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Shindler’s bill on votes for life moves to next stage

A bill to give votes for life to British citizens abroad was debated by British MPs today and was passed to move through to the next ‘committee stage’ where detailed examination of its clauses will take place.

23 February 2018
Sir Roger Gale said the bill should be named after war veteran and campaigner for expatriates' rights Harry Shindler
By Oliver Rowland

Among those speaking in favour of the bill to an audience of only around 20 MPs, Conservative MP for North Thanet Sir Roger Gale said it should be known as ‘Shindler’s bill’ after 96-year-old Second World War veteran Harry Shindler, from Italy, who has campaigned tirelessly in favour of ending the 15-year limit on the expat vote.

Speaking after Labour MP Sandy Martin opposed the bill on behalf of the Opposition, Sir Roger said he was proud to call Mr Shindler a friend and he would challenge Mr Martin to meet Mr Shindler and to look him in the eye and tell him why he wishes to deny him his vote before he dies.

He described Mr Shindler’s war record including fighting at the Battle of Anzio and work in later life to identify graves of those who fell in the war to ensure they are recorded, and he said Mr Shindler never took Italian nationality because of his strong attachment to the UK. “I don’t think you could find anyone more British,” he said.

Sir Roger said that this is a measure “whose time has come, to redress an injustice”.

The ‘Overseas Electors Bill 2017-19’ was presented as a private member’s bill by a Welsh Conservative MP, Glyn Davies, for a first reading on July 19 last year and won backing from the government, and Cabinet Office minister MP Chloe Smith reiterated that support today. Labour MP Mike Gapes, who is president of Labour International, also spoke in favour of the bill, as did Layla Moran for the Liberal Democrats and Conservative Sir Geoffrey Clifton-Brown who is a long-standing supporter of votes for life.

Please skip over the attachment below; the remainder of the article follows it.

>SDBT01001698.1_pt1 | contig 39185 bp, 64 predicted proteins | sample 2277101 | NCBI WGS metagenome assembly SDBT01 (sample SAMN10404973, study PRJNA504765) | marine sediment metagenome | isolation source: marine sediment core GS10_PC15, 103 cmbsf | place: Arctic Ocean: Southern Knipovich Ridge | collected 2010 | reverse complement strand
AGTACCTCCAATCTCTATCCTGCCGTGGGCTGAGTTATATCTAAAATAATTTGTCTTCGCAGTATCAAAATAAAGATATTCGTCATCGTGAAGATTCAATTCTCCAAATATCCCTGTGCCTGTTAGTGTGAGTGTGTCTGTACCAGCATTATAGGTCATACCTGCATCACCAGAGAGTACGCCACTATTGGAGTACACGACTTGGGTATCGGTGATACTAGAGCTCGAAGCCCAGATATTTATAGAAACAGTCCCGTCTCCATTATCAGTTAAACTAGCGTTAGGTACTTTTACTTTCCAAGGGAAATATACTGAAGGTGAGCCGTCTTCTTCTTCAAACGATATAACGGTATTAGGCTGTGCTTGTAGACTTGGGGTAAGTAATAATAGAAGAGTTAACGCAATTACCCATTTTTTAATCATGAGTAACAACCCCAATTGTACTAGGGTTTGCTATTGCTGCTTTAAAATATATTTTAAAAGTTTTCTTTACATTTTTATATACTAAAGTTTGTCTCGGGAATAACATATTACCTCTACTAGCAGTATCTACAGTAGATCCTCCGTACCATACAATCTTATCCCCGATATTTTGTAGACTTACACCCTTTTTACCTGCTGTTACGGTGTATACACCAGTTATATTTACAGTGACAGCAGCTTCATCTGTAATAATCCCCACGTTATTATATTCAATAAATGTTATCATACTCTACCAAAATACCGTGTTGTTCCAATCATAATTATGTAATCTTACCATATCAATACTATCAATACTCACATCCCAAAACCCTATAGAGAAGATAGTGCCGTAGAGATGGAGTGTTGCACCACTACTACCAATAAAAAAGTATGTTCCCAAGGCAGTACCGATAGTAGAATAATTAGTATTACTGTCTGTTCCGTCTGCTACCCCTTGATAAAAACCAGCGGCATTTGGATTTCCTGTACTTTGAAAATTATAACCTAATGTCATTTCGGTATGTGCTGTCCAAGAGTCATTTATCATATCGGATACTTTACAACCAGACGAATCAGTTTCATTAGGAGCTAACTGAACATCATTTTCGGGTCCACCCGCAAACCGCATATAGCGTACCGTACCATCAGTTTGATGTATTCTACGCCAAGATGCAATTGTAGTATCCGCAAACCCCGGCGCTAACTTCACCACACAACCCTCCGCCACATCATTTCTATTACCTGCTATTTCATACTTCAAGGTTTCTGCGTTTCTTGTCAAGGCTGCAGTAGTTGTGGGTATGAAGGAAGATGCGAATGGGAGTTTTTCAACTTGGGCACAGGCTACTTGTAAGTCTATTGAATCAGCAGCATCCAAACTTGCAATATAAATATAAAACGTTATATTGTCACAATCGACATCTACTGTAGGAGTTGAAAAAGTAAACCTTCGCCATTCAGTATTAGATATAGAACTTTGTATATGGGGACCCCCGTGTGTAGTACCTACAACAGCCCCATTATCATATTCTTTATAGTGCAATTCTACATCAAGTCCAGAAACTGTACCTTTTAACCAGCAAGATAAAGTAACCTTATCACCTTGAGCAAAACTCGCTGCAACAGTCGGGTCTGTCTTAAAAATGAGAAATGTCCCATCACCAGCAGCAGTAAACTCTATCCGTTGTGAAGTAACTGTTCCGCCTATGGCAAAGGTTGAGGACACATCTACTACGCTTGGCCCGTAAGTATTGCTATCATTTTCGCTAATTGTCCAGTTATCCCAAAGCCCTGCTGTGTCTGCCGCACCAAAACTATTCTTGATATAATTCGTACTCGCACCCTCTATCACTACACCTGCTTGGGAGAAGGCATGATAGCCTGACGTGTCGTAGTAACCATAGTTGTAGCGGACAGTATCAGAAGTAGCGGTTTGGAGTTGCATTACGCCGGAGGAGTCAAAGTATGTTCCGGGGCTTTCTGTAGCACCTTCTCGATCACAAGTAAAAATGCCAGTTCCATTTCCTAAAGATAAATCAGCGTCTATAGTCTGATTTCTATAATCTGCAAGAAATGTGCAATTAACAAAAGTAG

Those speaking in support highlighted that many Britons abroad today retain close links to the country and their friends and family there through modern technologies and low-cost flights, that many have incomes that are still taxed in the UK and some may wish to return in later life.

They pointed out also that many countries around the world, such as the USA, France and Japan, have votes for life for their citizens, and that after Brexit Britons in the EU may lose their local voting and EU elections votes, so could be left with no voting rights if votes for life is not brought in.

They also spoke of the ‘soft power’ that Britain gains around the world due to its citizens abroad and said some other counties do more than the UK to ensure theirs feel valued, such as France with its dedicated MPs and senators for its expatriates.

Objections from Mr Martin and from Labour MP Cat Smith included that there ‘has to be a cut-off point’ because they said Britons abroad eventually lose interest in the UK and that it would be too complicated and costly for councils to register a lot of new voters. Mr Martin also cast doubt on whether Britons abroad retain close family links saying that anyone abroad for 15 years or more would have brought their family to be with them if they were “really interested” in them.

Ms Smith also objected to the fact the important matter was being dealt with in a private member’s bill, which are debated on a Friday (when many MPs have returned to constituencies).

The bill is expected to move to committee stage in the next few weeks.

Sir Roger told Connexion that he and Mr Clifton-Brown had to act strategically to interrupt the debate and obtain a vote before time ran out.  In the end, however, he said their opponents then withdrew and it went through ‘on the nod’.

He said: “Labour are quite clearly opposed to it; they mounted an operation to talk it out – Mr Martin spoke for 45 minutes which is outrageous. However they seemed to decide that discretion is the better part of valour and they are probably going to try to kill it in committee, or at the report stage, or the third reading, or the House of Lords.

“The trouble with private members’ bills is that even if with government support they are very vulnerable, but it’s possible. It’s one step forward, but it is only one step. I am very pleased but this doesn’t mean expats are getting the vote.”

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